Ok Jaanu: Mirror image

Aditya Roy Kapur and Shraddha Kapoor in an image from ‘Ok Jaanu’. Photo: Twitter/@OkJaanuOfficial  

Ok Jaanu hits the screens a bit too late in the day. The theme of commitment phobia itself feels as fresh as an over-gnawed chewing gum. On top of that, if, like yours truly, you have already seen the Mani Ratnam original, O Kadhal Kanmani, then the Hindi remake plays out way too dull and dreary in comparison, lacking in the vital spark and passion.

Much of the charm of the original (too lightweight to be in anyone’s best of Ratnam list anyhow) was in the pair of lovers — played by Dulquer Salman and Nithya Menon — scintillating together as well as on their own, making you believe in the life-altering ways of love. Kapur and Kapoor, however, are eminently lacklustre. Director Shaad Ali began his innings as a director with another Ratnam remake — Saathiya, based on Alaipayuthey. That held its own because Rani Mukherjee and Vivek Oberoi made the film their own without quite taking on the baggage of the predecessor. No such luck for Ali this time.

Ok Jaanu
  • Director: Shaad Ali
  • Starring: Aditya Roy Kapur, Shraddha Kapoor, Naseeruddin Shah, Leela Samson
  • Run time: 137 minutes

Ok Jaanu feels like an update on Saathiya. And it’s not just to do with the Mumbai setting or the love blossoming in local trains. There it was all about making a young marriage work, here it is about eventually embracing marriage after living together in sin. It is all about opting for a life together even while pursuing separate dreams. And in both the films these life lessons come through an older couple — SRK and Tabu there and in this case the much older Naseeruddin Shah and Leela Samson in whose house the couple lives-in. As for the film holding up marriage as a norm, as the right thing to do, well that’s another debate altogether.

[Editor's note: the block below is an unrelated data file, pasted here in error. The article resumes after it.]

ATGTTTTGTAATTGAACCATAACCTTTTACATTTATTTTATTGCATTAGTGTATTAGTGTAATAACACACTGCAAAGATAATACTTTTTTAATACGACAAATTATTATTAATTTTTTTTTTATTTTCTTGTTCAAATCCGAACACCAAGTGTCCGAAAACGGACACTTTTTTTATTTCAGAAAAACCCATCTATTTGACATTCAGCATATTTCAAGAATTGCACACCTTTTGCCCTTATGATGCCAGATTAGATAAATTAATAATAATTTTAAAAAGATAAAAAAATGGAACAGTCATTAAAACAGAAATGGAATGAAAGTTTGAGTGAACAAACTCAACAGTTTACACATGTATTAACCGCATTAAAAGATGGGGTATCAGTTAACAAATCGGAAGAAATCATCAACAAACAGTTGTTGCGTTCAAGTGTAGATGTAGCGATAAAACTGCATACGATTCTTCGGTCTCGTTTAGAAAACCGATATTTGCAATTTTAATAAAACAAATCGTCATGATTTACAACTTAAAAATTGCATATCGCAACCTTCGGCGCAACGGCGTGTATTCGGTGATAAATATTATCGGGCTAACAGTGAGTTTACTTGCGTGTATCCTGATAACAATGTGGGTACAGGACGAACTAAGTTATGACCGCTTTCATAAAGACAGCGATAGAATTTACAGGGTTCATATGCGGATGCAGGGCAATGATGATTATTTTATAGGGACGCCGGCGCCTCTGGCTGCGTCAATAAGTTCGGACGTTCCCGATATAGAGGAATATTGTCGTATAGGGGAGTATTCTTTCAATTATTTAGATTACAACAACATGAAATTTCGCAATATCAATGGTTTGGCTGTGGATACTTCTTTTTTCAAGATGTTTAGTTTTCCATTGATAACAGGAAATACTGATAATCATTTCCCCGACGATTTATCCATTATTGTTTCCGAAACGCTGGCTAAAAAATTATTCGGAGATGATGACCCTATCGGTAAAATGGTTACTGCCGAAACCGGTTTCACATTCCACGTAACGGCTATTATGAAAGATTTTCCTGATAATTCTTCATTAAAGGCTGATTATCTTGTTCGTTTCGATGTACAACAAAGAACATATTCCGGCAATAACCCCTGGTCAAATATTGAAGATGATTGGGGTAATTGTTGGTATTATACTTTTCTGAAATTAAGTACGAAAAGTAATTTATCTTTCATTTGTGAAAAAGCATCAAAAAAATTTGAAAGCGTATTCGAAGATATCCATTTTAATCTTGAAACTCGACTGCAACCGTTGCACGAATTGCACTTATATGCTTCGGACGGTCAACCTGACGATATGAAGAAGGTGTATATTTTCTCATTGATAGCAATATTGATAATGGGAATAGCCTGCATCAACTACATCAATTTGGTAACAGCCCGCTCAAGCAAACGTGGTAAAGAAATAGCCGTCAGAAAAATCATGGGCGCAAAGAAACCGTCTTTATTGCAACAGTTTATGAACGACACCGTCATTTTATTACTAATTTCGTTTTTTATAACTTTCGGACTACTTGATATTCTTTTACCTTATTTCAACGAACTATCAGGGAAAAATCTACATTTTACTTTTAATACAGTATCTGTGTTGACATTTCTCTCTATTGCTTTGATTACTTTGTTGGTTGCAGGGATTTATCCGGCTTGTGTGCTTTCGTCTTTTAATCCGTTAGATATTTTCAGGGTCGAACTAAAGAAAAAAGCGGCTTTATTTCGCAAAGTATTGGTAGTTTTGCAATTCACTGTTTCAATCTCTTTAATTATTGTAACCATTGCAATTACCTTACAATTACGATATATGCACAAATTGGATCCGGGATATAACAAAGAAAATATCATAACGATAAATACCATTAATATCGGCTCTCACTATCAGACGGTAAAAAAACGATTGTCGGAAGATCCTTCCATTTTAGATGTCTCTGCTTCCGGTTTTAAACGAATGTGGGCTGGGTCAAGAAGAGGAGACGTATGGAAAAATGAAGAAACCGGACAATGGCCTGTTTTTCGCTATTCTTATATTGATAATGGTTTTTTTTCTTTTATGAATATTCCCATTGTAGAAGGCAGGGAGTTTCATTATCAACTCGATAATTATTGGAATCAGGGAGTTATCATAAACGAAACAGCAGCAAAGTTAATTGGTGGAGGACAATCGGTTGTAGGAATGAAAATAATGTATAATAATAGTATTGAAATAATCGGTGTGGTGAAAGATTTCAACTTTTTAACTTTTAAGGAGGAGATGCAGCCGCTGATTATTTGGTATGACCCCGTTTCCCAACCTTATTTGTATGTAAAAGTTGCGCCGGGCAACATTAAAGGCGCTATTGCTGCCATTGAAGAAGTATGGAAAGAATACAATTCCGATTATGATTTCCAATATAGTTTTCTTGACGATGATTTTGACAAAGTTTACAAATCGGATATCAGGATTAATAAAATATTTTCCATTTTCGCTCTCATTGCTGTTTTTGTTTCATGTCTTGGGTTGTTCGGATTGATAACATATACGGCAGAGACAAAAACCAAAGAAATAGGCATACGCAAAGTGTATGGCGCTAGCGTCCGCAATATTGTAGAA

In remaking the original, Ali brings little that is new to the screen. The Mumbai setting, scenes, dialogue, camera placements and angles, even the colour palette and production design seem have been reproduced verbatim. The names of the couple — Adi and Tara — their occupation, ie, video game developing and architecture, their family histories and background, their idols Zuckerbeg and Balkrishna Doshi, their dreams of going to the US and Paris — all is as it was. Right down to the way the sun rays fall on the faces of the lovers in one scene in the local, the carroty glow it lights them up with, it all harks back to the original. Why they even greet each other with the same odd Oye of Dulquer and Nithya. Every little moment hits you with déjà vu.

A few things do change; Hindustani classical music concert replaces the kutcheri. The new gaming visuals in opening credits feel fresh. But not every change is necessarily for the better. The insertion of the remixed Humma Humma, for instance. The couple of things that work here are Kitu Gidwani’s (who plays Tara’s mom) gorgeous saris and the presence of Naseeruddin Shah. He charms, holds your attention just by being himself, by effortlessly inhabiting the frames. Wish there was some more of him.

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Printable version | Oct 16, 2021 4:35:51 PM |

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